What it boils down to is this:Â we both believe the universe exists, and we both believe that something can exist without being created (whether it can “create itself” or is eterrnal).Â Your additional belief that intelligence is required to bring about the universe has not yet been revealed as the only rational possibility.Â Why should I prefer the creator hypothesis to the random quantum fluctuation one?
Chad Barnes says
Jay, the claim that something cannot come from nothing is built upon the sound logic that in order for something to exist, it would have toÂ preexist itself in order to create itself. Your claim that no one hasÂ any experience with nothing in order to determine what can come fromÂ it seems to presuppose (maybe I’ve missed something?), as apparently Krauss does, that nothing is actuallyÂ something (i.e., quantum fields, which are comprised of immaterialÂ things). In other words, my claim that something cannot come fromÂ nothing presupposes actual nothing (i.e., see Webster’s definition ofÂ nothing), not something-nothing. If the latter, the existence of the “something’s” that comprise the “nothing” cannot be taken for granted.
Regarding the eternal existence of quantum fields, I think theÂ existence of them at all would have to be established first. AccordingÂ to Krauss, they have never been measured or observed!
As for naming the Creator, I know this sounds offensive, but I simply do not believeÂ people are confused about who the Creator is.
Time is nothing more than a thermo-dynamic expression. Â Therefore time, logically, can be rolled back to when the universe had the lowest entropic state. Â That doesn’t mean ‘begininning’, just that entropy was the lowest. Â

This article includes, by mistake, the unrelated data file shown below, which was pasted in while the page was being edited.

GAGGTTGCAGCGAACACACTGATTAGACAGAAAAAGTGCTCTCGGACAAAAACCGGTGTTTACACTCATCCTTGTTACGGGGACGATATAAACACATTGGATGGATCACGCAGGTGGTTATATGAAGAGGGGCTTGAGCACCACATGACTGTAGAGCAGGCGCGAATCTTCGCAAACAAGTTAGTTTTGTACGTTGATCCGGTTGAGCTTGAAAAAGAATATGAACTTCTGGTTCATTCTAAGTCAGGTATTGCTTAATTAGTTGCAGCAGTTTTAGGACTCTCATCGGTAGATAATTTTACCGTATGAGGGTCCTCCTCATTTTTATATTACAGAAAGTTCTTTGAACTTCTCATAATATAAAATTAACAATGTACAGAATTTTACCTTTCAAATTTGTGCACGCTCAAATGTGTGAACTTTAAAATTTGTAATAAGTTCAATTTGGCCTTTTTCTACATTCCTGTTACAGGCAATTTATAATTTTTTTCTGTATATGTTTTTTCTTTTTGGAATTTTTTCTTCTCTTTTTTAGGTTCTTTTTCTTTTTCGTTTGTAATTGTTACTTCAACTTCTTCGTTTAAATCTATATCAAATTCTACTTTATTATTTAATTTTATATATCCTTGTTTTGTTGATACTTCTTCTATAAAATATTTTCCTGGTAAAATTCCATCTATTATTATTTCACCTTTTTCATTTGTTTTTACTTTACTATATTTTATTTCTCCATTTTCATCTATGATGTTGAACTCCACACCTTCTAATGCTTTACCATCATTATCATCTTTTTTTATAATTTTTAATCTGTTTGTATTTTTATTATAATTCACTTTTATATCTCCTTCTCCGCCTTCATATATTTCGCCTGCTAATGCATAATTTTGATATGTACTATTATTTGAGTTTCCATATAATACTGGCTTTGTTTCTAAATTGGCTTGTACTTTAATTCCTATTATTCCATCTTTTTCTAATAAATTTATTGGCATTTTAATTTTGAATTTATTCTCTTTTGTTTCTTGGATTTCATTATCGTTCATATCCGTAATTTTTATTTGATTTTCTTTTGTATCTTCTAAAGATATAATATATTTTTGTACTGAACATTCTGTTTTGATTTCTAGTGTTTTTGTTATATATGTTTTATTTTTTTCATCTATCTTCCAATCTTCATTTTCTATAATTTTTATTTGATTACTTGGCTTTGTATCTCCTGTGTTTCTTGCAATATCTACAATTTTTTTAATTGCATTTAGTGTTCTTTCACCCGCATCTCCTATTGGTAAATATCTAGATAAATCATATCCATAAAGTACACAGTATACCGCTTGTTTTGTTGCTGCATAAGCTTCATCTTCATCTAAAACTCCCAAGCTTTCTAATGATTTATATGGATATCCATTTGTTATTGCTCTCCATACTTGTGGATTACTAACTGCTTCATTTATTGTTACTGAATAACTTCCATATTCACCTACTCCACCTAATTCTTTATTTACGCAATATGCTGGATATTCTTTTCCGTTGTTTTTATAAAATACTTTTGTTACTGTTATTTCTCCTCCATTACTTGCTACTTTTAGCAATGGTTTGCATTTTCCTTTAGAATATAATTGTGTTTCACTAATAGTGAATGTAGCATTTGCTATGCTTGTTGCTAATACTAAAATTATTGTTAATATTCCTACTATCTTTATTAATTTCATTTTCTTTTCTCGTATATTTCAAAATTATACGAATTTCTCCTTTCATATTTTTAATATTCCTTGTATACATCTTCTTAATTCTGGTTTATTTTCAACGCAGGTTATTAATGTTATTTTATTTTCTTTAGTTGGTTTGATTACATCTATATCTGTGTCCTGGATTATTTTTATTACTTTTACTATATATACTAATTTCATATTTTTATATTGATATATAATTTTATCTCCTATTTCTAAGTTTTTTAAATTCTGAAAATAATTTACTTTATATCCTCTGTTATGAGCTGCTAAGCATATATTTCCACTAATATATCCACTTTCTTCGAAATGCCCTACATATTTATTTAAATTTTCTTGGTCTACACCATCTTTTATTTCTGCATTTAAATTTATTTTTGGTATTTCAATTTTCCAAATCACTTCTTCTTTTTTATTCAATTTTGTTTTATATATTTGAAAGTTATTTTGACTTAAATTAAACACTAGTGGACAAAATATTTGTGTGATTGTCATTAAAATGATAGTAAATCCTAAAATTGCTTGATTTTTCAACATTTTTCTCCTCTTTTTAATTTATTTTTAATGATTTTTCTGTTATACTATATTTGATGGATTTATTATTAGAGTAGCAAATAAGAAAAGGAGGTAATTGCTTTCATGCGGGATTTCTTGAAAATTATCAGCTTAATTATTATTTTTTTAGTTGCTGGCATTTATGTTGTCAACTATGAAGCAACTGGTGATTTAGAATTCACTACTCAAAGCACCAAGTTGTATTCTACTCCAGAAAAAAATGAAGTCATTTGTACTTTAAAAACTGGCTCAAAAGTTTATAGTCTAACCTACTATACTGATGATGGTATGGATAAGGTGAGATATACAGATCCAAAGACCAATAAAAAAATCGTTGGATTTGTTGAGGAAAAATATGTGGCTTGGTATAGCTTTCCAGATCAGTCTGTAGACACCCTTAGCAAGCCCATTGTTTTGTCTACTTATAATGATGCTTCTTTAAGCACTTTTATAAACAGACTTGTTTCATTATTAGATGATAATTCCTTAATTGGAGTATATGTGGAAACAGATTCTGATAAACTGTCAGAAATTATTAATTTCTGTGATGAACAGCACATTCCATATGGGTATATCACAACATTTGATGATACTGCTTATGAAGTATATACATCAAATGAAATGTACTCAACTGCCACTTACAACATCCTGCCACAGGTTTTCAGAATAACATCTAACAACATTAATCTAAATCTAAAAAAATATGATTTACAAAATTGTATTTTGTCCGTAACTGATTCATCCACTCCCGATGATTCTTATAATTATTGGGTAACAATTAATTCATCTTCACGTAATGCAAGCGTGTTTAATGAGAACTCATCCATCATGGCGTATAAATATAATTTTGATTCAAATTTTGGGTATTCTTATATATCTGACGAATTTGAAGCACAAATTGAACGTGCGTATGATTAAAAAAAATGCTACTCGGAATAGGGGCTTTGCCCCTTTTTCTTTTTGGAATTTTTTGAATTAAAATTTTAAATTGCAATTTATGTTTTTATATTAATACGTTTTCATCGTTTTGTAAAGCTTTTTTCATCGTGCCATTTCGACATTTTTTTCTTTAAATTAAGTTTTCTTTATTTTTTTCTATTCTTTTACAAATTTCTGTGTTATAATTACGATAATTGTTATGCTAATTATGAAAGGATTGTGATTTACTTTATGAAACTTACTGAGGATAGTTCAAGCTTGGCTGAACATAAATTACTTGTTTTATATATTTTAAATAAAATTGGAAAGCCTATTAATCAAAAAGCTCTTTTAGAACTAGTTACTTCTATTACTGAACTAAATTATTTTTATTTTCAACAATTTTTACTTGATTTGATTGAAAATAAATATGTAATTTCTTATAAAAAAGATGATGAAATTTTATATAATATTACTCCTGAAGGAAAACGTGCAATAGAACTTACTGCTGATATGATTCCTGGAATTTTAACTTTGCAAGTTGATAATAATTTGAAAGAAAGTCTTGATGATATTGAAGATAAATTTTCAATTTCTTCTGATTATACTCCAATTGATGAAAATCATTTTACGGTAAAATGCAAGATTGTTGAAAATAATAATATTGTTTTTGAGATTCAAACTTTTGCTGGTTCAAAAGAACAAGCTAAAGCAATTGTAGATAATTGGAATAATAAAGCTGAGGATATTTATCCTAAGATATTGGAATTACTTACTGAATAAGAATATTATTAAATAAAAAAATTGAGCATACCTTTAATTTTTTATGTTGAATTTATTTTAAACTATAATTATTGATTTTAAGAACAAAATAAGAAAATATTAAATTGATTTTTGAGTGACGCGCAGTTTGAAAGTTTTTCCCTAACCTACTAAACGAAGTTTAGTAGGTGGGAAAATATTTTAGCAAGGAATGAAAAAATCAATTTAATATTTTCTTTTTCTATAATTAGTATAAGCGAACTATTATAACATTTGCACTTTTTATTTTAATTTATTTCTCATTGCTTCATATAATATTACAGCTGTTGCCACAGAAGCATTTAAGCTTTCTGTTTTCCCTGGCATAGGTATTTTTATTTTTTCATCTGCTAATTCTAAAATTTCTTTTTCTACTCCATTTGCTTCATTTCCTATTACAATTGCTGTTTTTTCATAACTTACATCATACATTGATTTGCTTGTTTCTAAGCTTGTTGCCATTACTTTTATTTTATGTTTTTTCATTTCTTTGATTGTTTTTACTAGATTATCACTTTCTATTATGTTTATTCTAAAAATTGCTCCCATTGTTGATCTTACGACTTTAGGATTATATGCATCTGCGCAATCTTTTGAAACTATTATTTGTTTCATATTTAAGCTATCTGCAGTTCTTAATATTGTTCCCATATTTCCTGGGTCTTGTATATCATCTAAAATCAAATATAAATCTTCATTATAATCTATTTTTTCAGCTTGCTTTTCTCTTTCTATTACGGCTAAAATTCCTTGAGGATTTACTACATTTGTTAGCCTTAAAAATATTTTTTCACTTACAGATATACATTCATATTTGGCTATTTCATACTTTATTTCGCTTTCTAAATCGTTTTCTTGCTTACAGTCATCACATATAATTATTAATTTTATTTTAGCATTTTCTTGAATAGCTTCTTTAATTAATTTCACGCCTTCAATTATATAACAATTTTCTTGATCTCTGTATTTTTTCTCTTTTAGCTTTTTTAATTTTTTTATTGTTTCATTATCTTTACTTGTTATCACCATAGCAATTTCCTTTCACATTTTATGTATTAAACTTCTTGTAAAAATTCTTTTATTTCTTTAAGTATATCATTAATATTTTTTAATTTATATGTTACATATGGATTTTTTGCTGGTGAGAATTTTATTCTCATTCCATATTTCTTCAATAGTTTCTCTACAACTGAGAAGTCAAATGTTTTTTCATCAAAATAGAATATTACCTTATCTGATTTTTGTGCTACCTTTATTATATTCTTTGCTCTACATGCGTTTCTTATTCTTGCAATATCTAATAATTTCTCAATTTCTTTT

Chad Barnes says
Duh, I don’t know what exactly you’re implying, but I assume you are countering Al-Ghazali’s argument from time. If so, I don’t think the unpredictability of time in less entropic states weakens Al-Ghazali’s argument because whether time is predictable, or whether time functions exactly as it does now, an infinite past is an infinite past. If, in fact, time eternally exists, then an infinite amount of time would have had to pass before today could arrive, which means that today could never arrive. The fact that today did arrive and you and I are having a conversation seems to provide solid evidence that time itself is not eternal/infinite.
Regarding your explanation of time, I noticed that The Oxford Handbook of Philosophy of Time seems to disagree.
“AÂ science like thermodynamics wonâ€™t be able to tell us about time perÂ se. But the theory will have much to say about everyday processes thatÂ occur in time; and in particular, the apparent asymmetry of thoseÂ processes” (The Oxford Handbook of Philosophy of Time, 2011).
To be clear, I don’t cite Oxford as a trump card. I just noticed that their definition seems different from yours, and am wondering if you could speak to that.
Chad Barnes says
I’ll offer one further clarification. I’m not offering the traditional cosmological argument for God, which states that every effect must have a cause, since a weakness to that argument is the fact that God is also subject to it. I’m simply arguing that something cannot come from nothing, since that something would have had to existed before it existed in order to create itself. I do not believe that God or the universe came about that way because that seems silly, and I think we are probably in agreement on that point.
The only other explanation that seems possible is that something eternally existed, either the universe or the Creator of the universe. While there are numerous arguments that the universe had a beginning, an argument made by Al-Ghazali, an Islamic philosopher who lived in the 11th-12th century, is currently my favorite. Al-Ghazali essentially argued that today arrived only because time had a definite starting point in the past. If time had no beginning, no definite starting point in the past, there would be an infinite number of days in the past. Since infinity is, by definition, unreachable, today could never have arrived. As result, it seems that the universe cannot be eternal, which leads to the logical conclusion that the Creator of the universe is eternal.